by WorldTribune Staff, March 3, 2023
During a speech in Poland last month, Joe Biden said the U.S. would impose new sanctions against Russia to “seek justice for war crimes and crimes against humanity” committed by Vladimir Putin’s troops.
While Team Biden continues to portray Putin as one of the most evil tyrants on the Earth, it’s a different story in space.
On Feb. 23, Russia launched an unmanned Soyuz spacecraft to the International Space Station (ISS) to rescue an American astronaut and two Russian cosmonauts who were stranded after the space station was struck by a meteoroid last year.
The Soyuz MS-23 spacecraft was launched with 948 pounds of supplies for the astronauts from the Baikonur Cosmodrome in Kazakhstan. It was broadcast by NASA.
“And liftoff! A new ride back to Earth for Rubio, Prokopyev and Petelin,” Rob Navias with NASA communications said during the Feb. 23 broadcast.
NASA said the spacecraft will dock with the ISS after a two-day journey and return with NASA astronaut Frank Rubio and Roscosmos cosmonauts Sergey Prokopyev and Dmitri Petelin “later this year.”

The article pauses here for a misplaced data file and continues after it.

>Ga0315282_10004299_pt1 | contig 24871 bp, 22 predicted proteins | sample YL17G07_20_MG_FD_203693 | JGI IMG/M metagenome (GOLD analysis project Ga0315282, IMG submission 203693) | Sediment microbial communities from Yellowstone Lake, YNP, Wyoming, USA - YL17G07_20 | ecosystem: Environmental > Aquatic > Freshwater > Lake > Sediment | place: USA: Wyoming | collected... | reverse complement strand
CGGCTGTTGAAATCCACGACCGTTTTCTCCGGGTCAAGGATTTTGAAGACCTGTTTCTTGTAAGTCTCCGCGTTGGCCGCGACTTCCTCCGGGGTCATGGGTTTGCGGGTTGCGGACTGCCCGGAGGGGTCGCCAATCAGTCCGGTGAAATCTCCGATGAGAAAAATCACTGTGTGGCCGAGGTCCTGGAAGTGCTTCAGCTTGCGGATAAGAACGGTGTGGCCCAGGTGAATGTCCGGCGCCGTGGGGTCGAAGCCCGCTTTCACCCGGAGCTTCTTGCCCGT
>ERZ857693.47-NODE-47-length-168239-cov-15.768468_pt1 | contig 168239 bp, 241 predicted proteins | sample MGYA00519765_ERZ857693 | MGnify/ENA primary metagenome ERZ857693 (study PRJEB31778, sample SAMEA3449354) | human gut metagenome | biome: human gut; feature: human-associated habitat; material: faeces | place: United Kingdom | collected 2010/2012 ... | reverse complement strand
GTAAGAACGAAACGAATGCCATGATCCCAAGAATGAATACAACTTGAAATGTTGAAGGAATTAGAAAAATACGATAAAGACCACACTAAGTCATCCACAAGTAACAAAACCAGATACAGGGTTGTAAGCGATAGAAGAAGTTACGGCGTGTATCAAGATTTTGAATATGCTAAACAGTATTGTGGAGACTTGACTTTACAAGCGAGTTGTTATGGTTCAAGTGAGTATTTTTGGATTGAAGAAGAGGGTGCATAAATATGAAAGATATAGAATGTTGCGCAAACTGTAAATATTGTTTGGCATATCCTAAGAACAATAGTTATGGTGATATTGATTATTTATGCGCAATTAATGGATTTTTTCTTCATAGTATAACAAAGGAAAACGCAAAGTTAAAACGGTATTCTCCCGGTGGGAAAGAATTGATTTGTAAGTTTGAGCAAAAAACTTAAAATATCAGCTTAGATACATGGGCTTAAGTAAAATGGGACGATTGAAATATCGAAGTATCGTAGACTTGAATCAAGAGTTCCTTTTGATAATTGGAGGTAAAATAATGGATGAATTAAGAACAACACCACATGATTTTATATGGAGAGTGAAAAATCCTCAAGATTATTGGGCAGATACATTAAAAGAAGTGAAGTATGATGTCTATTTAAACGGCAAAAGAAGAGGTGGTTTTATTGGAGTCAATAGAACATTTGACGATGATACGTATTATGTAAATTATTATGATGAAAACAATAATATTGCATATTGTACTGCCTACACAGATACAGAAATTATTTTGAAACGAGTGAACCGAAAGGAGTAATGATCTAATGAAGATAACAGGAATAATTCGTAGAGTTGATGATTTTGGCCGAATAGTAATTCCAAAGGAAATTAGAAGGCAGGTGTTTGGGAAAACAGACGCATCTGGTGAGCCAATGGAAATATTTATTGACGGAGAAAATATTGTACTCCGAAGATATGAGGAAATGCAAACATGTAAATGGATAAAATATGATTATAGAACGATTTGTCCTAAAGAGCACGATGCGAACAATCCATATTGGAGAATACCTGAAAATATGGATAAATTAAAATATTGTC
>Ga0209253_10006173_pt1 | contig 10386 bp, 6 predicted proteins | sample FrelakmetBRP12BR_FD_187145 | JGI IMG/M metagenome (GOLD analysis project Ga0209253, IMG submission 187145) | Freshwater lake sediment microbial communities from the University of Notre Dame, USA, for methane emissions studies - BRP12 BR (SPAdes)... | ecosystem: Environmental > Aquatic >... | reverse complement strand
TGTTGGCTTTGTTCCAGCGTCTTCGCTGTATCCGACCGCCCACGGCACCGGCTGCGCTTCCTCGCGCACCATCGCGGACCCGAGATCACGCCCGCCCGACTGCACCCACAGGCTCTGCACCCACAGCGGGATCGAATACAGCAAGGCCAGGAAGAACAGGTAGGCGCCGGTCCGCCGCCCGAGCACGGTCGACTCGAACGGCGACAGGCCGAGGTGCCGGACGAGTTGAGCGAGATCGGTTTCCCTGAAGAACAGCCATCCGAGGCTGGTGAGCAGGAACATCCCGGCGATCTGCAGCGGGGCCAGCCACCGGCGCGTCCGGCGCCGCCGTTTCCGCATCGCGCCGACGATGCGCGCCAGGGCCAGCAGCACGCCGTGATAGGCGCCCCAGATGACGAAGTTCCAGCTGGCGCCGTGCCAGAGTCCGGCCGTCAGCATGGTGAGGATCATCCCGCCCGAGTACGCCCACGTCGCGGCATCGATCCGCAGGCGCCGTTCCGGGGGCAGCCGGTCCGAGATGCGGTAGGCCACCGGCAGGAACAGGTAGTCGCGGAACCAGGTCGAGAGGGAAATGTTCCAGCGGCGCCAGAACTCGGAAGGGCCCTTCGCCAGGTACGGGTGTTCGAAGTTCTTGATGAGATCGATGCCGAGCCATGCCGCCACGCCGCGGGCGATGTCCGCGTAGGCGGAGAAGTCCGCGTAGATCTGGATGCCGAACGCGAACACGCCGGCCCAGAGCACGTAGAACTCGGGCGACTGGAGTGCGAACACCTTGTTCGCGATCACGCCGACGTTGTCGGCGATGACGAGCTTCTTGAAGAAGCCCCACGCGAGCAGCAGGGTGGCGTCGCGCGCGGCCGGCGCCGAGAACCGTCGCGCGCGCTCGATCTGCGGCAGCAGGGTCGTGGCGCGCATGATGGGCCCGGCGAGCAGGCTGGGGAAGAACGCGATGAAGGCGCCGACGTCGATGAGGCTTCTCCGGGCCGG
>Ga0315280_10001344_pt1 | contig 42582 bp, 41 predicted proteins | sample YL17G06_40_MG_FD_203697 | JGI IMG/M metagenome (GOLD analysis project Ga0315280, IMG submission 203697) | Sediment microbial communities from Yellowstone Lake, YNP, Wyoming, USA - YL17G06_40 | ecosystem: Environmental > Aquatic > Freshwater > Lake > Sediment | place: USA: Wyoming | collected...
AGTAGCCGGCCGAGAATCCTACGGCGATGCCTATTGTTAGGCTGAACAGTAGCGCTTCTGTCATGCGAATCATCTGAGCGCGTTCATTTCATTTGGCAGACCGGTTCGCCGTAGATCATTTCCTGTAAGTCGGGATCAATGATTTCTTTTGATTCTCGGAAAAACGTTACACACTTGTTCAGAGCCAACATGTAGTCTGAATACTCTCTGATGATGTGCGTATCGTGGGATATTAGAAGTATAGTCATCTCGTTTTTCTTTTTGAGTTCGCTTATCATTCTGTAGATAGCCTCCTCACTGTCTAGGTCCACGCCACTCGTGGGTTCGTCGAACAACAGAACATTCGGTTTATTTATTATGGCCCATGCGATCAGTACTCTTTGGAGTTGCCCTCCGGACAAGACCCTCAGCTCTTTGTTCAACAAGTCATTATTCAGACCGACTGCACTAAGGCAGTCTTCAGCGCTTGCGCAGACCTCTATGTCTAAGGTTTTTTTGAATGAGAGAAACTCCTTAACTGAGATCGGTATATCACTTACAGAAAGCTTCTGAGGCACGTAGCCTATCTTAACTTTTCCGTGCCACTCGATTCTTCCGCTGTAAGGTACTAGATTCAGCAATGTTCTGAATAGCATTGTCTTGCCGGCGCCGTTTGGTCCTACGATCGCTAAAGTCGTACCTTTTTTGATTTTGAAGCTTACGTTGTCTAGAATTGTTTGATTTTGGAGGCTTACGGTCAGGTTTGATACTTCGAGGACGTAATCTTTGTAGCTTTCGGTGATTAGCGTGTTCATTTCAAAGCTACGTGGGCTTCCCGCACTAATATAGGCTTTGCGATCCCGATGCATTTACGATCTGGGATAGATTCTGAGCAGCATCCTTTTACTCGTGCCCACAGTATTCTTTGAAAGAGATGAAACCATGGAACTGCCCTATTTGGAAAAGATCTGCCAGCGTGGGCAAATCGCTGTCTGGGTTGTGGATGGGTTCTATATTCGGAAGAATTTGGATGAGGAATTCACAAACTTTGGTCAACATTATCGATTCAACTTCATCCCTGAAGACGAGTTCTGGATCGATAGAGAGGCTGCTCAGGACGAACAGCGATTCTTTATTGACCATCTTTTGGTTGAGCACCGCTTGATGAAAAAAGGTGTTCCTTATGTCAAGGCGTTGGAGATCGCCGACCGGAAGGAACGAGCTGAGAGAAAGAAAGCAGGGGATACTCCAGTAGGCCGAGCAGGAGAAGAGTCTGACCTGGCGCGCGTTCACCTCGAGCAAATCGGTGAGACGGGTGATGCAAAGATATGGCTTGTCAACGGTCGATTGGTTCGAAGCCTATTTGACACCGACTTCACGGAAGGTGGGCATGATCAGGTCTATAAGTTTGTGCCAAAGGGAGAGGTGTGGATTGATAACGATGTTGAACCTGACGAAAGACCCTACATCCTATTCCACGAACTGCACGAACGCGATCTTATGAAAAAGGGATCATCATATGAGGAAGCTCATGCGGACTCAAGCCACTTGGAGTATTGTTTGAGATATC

The dilemma on how to bring Rubio and the cosmonauts home began when the Soyuz MS-22 spacecraft was struck by a meteoroid on Dec. 15 and started to leak radiator coolant.
The Progress MS-21 cargo ship, also docked at the space station, suffered a similar leak.
The dock for the Soyuz MS-23 spacecraft only opened up after the Progress spacecraft was able to undock from the ISS, Navias said. The Progress was de-orbited and burned up over the Pacific Ocean.
After the Soyuz MS-23 spacecraft arrived, Prokopyev and Petelin moved their seat liners from the Soyuz MS-22 to the rescue ship while Rubio moved his from the Crew Dragon Endurance.
In a statement, Roscosmos said that the crew will return with the Soyuz MS-23 in September.